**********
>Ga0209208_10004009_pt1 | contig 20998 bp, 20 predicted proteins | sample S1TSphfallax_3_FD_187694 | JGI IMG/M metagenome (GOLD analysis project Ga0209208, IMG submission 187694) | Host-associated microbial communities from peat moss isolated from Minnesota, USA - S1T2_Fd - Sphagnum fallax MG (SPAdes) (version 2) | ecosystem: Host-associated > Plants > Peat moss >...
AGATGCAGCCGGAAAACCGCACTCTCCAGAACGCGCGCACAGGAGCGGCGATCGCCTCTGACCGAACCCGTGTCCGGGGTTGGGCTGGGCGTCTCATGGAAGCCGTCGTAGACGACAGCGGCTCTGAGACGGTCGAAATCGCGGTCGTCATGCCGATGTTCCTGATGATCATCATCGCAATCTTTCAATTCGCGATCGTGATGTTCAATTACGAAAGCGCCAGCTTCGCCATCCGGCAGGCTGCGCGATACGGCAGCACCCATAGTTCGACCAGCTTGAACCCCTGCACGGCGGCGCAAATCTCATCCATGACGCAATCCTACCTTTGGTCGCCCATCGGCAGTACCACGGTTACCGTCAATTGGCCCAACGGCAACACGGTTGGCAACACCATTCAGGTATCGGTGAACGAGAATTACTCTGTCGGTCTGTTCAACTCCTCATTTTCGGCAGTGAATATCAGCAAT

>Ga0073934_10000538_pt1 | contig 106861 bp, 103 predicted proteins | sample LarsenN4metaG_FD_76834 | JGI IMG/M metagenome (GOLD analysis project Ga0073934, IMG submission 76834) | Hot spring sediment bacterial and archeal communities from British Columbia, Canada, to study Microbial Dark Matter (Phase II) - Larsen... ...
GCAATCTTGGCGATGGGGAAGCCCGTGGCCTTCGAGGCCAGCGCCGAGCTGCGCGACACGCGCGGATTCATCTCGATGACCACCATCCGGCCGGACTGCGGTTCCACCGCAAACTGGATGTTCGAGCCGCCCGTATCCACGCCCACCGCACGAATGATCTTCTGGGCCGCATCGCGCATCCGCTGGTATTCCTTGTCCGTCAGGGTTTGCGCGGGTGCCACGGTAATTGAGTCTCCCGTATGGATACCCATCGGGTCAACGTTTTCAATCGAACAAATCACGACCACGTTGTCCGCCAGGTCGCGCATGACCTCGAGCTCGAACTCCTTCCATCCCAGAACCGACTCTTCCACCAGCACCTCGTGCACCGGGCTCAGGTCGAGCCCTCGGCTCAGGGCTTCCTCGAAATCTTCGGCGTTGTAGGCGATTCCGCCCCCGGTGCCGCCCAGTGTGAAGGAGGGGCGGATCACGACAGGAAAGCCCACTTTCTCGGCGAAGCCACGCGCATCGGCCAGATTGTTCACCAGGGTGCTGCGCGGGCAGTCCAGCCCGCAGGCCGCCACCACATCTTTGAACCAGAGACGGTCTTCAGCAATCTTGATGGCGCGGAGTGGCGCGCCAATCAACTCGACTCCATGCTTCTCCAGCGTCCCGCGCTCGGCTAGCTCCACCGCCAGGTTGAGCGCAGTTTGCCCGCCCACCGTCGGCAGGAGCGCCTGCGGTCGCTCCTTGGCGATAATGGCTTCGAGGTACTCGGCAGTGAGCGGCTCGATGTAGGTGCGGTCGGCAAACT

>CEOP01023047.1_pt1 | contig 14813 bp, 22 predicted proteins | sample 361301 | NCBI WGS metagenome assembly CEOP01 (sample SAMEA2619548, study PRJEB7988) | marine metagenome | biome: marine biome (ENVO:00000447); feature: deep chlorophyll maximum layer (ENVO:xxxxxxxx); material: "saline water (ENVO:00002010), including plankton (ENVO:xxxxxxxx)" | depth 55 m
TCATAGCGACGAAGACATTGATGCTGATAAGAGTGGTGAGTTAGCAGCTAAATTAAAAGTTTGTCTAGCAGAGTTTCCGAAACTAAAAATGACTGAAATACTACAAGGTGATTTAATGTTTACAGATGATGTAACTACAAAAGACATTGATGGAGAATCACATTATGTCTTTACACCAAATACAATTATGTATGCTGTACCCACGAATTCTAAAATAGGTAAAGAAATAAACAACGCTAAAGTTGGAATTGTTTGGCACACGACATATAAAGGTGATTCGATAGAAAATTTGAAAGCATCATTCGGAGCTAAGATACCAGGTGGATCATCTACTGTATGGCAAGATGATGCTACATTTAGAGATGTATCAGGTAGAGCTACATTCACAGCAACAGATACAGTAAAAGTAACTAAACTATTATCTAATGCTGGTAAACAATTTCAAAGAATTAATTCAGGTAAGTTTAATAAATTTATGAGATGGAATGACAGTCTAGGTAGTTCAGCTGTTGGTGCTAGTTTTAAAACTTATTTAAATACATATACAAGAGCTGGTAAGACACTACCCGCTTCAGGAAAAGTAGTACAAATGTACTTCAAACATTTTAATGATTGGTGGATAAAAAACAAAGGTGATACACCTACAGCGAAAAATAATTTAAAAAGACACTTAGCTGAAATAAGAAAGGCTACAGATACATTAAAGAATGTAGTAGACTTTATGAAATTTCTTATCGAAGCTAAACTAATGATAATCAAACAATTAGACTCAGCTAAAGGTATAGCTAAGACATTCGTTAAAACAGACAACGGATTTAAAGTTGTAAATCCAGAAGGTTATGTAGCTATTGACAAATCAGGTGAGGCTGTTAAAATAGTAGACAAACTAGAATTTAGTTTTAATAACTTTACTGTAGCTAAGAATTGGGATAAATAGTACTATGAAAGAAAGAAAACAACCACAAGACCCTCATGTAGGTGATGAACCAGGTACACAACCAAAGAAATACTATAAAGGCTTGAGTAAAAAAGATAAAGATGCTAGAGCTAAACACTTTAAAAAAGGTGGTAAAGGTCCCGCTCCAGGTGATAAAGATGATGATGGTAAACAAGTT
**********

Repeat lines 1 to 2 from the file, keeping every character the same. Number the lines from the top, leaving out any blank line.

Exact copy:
>Ga0209208_10004009_pt1 | contig 20998 bp, 20 predicted proteins | sample S1TSphfallax_3_FD_187694 | JGI IMG/M metagenome (GOLD analysis project Ga0209208, IMG submission 187694) | Host-associated microbial communities from peat moss isolated from Minnesota, USA - S1T2_Fd - Sphagnum fallax MG (SPAdes) (version 2) | ecosystem: Host-associated > Plants > Peat moss >...
AGATGCAGCCGGAAAACCGCACTCTCCAGAACGCGCGCACAGGAGCGGCGATCGCCTCTGACCGAACCCGTGTCCGGGGTTGGGCTGGGCGTCTCATGGAAGCCGTCGTAGACGACAGCGGCTCTGAGACGGTCGAAATCGCGGTCGTCATGCCGATGTTCCTGATGATCATCATCGCAATCTTTCAATTCGCGATCGTGATGTTCAATTACGAAAGCGCCAGCTTCGCCATCCGGCAGGCTGCGCGATACGGCAGCACCCATAGTTCGACCAGCTTGAACCCCTGCACGGCGGCGCAAATCTCATCCATGACGCAATCCTACCTTTGGTCGCCCATCGGCAGTACCACGGTTACCGTCAATTGGCCCAACGGCAACACGGTTGGCAACACCATTCAGGTATCGGTGAACGAGAATTACTCTGTCGGTCTGTTCAACTCCTCATTTTCGGCAGTGAATATCAGCAAT